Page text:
Linking Verbs: What Are They & How to Use Them
So, you've decided to learn English in California? That’s awesome! You’ll surely have a lot of fun along the way. However, after many fun classes, you’ll need to do some serious work, too: you’ll also have to dive into more complex aspects of the language.
Verbs definitely fall into this category. You've probably noticed that not all of them behave in the same way within various types of sentences in English. That's because there are different types, including action verbs that describe activities, auxiliary verbs that convey different grammatical meanings, modal verbs that express different types of modality, and linking verbs that describe the subject of the sentence.
While you don’t need to remember their names, you should be aware of their existence. And of course, you can't learn all of them at once. That would be too overwhelming!
So let's start with the semantically interesting ones: linking verbs. In this blog post, we will explain what they are and how to spot them. Read on!
What are linking verbs?
A linking verb describes the subject by connecting it with the rest of a sentence. Unlike action verbs, these verbs do not convey action. Instead, they describe or identify a subject. Let’s look at an example:
- Mary is beautiful.
In this sentence, we don’t have any action, we just describe Mary.
How do you recognize a linking verb?
There are three simple ways to identify a linking verb.
- You can replace the verb with is or are, and if the sentence still makes sense, then your verb is most likely a linking verb. Let’s look at an example: Tony looks happy. If we replace “looks” with “is”, we get: Tony is happy. The second sentence makes sense, which means "looks" is a linking verb.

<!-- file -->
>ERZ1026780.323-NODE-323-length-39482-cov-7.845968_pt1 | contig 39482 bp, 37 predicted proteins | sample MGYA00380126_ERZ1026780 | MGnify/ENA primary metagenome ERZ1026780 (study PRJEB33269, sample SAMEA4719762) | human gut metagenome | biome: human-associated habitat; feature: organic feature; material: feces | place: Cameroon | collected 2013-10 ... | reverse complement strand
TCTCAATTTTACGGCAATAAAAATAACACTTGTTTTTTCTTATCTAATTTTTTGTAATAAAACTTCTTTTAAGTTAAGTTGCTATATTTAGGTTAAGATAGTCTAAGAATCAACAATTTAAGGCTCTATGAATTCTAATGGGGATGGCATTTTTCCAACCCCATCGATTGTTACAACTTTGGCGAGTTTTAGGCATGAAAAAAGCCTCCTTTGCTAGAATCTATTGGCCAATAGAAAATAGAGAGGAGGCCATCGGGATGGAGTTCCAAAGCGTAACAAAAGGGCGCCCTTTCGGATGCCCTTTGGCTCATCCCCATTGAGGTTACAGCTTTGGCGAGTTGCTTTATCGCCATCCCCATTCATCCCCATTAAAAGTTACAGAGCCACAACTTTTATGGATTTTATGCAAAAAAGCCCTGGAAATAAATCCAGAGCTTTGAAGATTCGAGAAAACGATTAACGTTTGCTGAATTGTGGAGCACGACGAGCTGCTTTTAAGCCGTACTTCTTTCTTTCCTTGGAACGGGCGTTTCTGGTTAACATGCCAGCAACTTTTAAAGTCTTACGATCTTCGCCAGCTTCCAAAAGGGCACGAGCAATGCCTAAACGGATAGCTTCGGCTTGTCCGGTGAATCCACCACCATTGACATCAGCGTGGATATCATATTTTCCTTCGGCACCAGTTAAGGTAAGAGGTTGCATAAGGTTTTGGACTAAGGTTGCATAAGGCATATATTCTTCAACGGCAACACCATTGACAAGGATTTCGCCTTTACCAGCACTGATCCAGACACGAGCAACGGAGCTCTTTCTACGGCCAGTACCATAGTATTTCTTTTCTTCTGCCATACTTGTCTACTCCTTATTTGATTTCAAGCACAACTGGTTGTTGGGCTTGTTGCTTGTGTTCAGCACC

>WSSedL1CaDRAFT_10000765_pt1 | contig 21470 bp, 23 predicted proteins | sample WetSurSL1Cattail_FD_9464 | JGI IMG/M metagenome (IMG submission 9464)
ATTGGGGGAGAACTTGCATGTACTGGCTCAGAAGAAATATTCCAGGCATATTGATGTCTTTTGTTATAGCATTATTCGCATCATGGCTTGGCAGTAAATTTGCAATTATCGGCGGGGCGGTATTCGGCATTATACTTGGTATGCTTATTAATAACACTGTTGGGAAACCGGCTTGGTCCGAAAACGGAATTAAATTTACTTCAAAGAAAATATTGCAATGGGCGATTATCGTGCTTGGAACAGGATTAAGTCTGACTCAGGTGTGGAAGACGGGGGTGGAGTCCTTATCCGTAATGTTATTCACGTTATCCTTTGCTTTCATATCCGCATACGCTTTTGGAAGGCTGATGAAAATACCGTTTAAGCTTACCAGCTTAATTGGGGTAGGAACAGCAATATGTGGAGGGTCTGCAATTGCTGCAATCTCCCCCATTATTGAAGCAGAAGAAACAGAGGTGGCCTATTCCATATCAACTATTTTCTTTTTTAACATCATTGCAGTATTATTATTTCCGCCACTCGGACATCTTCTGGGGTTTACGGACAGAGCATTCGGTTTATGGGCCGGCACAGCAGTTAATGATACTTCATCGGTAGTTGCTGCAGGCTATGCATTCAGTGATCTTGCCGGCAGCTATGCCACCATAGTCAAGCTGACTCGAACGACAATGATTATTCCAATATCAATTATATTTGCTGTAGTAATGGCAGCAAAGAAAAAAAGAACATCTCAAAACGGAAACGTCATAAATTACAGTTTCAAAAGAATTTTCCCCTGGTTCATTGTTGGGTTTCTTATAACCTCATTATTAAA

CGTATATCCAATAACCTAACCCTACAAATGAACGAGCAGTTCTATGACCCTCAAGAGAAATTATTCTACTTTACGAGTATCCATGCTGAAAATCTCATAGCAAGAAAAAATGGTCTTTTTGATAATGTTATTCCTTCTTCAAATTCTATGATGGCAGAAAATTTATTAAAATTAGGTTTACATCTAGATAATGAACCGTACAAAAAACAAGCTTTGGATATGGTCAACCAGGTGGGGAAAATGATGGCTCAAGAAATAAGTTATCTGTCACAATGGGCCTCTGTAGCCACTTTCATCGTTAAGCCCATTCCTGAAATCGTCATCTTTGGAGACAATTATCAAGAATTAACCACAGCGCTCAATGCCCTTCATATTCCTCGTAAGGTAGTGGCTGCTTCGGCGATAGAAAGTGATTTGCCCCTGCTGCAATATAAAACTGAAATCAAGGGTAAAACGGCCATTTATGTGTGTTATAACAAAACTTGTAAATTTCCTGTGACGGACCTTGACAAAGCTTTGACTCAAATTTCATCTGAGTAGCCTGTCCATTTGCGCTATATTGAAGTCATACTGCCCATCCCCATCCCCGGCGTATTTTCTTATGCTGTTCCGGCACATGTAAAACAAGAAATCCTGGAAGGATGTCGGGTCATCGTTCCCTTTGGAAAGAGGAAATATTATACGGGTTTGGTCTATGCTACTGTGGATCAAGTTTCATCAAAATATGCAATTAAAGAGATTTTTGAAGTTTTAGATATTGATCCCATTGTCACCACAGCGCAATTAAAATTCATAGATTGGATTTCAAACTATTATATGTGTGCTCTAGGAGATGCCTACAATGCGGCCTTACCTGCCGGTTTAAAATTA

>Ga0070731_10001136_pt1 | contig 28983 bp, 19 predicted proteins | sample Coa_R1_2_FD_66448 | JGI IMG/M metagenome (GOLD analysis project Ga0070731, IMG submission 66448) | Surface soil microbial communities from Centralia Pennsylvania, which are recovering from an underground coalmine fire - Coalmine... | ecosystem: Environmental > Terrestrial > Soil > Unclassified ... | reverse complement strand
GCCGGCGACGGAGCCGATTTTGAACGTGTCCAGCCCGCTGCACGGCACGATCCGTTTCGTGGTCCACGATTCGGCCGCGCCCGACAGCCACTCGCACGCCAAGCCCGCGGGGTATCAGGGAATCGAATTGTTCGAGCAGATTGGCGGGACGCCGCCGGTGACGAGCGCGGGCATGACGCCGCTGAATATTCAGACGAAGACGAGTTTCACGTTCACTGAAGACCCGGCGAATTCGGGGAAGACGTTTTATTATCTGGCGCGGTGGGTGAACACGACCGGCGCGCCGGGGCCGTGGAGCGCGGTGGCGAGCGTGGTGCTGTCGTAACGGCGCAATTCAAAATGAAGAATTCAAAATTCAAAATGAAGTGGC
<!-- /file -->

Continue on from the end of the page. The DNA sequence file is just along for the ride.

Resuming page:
- You can replace the verb with an equals sign (=). If the sentence doesn’t sound awkward, the verb is almost certainly a linking verb. Here is an example: This music sounds great. This music = great, so “sounds” is a linking verb too.
- The final trick is to decide whether the verb describes a state of being or an action. If the verb describes the subject’s state of being, it’s probably a linking verb. However, if the verb describes an action, it’s probably not. Let’s look at the example: Daisies smell wonderful. Are daisies doing anything? No, they just smell nice. This means “smell” is a linking verb in this sentence.
What are the three most common linking verbs?
The most common linking verbs are:
- Be: I am a teacher.
- Become: She became an expert in this field.
- Seem: She seems very sad today.
Alas, English has so many ambiguities, and some linking verbs can also function as action verbs. These include all the sense verbs, such as look, touch, smell, appear, feel, sound, and taste. There are also some outliers, such as turn, grow, remain, and prove. Used as linking verbs, they provide additional information about the subject.
Here are some examples:
This soup tastes good! We have a linking verb in this sentence because we just describe the soup.
Jake tastes the soup. In this case, we describe what Jack is doing, so we have an action verb.
I grow plants in my garden. In this sentence, we have an action verb that describes what the subject does.
She grew suspicious as she heard his story. In this case, we have a linking verb that describes the subject more closely.
Where can I learn English in California?
Oh, these linking verbs seem so terrifying, right? We feel you! That’s why, at the College of English Language, you’ll get all the support you need to excel. Our native teachers know how to tailor their classes to suit your individual needs. And you won’t feel like you have been working hard - our classes are fun-packed!
On top of that, we boast state-of-the-art classrooms in three amazing locations in California: San Diego, Santa Monica, and Pacific Beach. Drop by our school on your way to Waterfront Park, and you will be welcomed with warm staff ready to assist you in one of the most exciting adventures in your life! We are waiting for you!